Note: Slight spoilers ahead for Star Wars: C-3PO #1.
Star Wars: C-3PO #1
Written by James Robinson
Art by Tony Harris
Lettering by Joe Caramagna
Published by Marvel Comics
Review by Richard Gray
'Rama Rating: 6 out of 10
When the toys and trailers first dropped for Star Wars: The Force Awakens, a question rang out across millions of curious minds. Many dissected and pondered Rey’s parentage, the whereabouts of Luke Skywalker, and the identity of Snoke. Now that the film has been in the public arena for several months, and home copies are now available for infinite repeats, that question still remains. It’s a question that cried out for, or perhaps even demanded, an answer: why was C-3PO’s arm red? At least that is, until now.
With an unceremonious crash, writer James Robinson reintroduces us to the protocol droid that has been a staple of practically every incarnation of Star Wars since 1977. Threepio and a group of droids set out across a hazardous environment to retrieve the whereabouts of Admiral Ackbar, who is a captive of the First Order and a prime candidate for brutal torture. Interestingly enough, much of the story is occupied by Robinson’s droids having existential conversations about the nature of droid allegiances, as one of his companions is a First Order droid that has perhaps outthought his lowly station in life. It’s not quite enough to elevate the issue out of its straightforward plotting and inevitable conclusions, but it does raise some interesting questions about the role of the lowest common denominators in the franchise series.
To date, Marvel’s Star Wars imprint has been part of a cohesive overarching structure, with all of the titles directly tying into the main storylines of the Original Trilogy era narrative. Star Wars: C-3PO sticks out in this regard as being a complete one-shot, and one based in the Journey to the Force Awakens continuity at that. In some ways, much of the drama of the piece is robbed out from under it, as the entire reader base is simply waiting for Threepio to lose an arm. Yet Robinson manages to instil life into the lifeless droids, allowing audiences to invest emotion into hitherto unseen characters. Threepio’s flashes of erased memories, primarily of the beautiful vistas of the prequel trilogy, are just a little bit tearjerking as well.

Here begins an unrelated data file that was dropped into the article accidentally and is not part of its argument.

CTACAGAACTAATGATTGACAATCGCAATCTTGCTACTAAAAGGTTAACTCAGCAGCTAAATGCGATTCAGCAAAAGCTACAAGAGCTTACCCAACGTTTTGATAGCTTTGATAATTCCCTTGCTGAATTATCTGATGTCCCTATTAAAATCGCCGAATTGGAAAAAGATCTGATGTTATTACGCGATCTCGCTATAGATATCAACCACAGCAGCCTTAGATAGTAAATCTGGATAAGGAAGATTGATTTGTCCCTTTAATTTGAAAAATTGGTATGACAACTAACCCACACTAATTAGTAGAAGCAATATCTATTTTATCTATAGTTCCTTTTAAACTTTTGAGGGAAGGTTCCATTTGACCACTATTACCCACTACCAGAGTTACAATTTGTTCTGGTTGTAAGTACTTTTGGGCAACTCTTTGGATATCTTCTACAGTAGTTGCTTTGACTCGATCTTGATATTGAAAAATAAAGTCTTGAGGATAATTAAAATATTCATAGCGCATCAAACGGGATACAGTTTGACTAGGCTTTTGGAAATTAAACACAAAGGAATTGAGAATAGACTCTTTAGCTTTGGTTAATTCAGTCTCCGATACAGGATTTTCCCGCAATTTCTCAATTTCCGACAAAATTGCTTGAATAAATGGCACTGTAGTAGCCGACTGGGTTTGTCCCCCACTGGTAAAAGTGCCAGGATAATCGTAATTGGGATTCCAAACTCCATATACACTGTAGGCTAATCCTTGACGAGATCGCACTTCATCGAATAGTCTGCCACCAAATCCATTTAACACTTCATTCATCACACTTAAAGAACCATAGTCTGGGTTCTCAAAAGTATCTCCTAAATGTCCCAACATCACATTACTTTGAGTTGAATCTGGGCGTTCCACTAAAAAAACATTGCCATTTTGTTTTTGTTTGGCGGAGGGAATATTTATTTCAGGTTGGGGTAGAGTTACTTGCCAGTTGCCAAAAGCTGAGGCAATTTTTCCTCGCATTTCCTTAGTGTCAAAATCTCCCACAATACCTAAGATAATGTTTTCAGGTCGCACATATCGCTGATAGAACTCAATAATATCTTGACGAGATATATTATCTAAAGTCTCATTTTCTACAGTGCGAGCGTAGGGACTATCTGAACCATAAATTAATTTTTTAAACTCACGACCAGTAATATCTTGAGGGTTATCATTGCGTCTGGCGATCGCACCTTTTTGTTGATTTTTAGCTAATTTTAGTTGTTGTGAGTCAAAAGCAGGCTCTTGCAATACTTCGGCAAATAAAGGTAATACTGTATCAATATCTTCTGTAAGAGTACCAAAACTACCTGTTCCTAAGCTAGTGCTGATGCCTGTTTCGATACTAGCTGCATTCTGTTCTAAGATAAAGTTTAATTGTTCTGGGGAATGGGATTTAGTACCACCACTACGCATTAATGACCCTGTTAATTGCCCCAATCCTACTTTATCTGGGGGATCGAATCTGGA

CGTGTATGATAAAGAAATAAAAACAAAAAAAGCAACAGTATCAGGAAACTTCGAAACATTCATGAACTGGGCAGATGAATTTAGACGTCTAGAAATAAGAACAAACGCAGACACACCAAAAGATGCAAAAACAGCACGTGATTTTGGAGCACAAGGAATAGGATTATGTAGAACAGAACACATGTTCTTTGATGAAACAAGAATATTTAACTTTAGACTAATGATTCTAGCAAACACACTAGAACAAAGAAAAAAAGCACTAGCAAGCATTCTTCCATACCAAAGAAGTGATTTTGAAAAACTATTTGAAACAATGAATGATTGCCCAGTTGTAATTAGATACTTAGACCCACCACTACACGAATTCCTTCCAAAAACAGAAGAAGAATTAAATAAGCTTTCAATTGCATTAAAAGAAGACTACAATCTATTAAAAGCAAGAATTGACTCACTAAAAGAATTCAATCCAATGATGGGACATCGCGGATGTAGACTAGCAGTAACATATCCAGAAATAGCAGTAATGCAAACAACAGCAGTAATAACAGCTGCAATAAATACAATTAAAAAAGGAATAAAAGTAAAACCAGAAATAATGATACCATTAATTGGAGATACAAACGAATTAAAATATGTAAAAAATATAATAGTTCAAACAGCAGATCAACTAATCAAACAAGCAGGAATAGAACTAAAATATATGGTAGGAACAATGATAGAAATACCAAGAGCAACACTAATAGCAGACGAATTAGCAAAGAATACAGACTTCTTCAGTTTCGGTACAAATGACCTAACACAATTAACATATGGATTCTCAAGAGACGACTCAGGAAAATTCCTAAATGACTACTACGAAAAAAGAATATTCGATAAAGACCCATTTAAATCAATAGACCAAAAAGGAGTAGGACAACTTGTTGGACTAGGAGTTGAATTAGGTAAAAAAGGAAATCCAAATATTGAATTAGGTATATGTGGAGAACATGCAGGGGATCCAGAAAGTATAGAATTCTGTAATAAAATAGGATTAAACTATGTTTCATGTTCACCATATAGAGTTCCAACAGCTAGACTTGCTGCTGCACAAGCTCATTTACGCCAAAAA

Robinson re-teams with his Starman partner Tony Harris, and this brings with it some enormous expectations. After all, the art on Marvel’s Star Wars has been impeccable to date, and from the opening pages it is clear that Harris is going for a much darker vibe than his previous work. The trademarked "windowed" panelling that Harris often uses is present for a handful of the earlier pages, before promptly disappearing entirely in favour of more traditional panels. The intentionally heavy inks on the figures muddies some of the detail, and in the frenzy of battle, droid identification becomes a little vexed. For a one-shot that concentrates primarily on the color of Threepio’s arm, Harris’ choice of palette might just be too esoteric for his subject matter.
This special’s subtitle, "The Phantom Limb," is more than likely a tongue-in-cheek reference to The Phantom Menace, but it also refers to the sense of loss droids feel when their memories are wiped and only fragments remain. While Star Wars: C-3PO is undercut by setting itself up to tell the non-story of Threepio’s arm, the underlying themes are the most interesting aspects of the story, and it’s just a shame that more time wasn’t spent contemplating them outside of this limited format.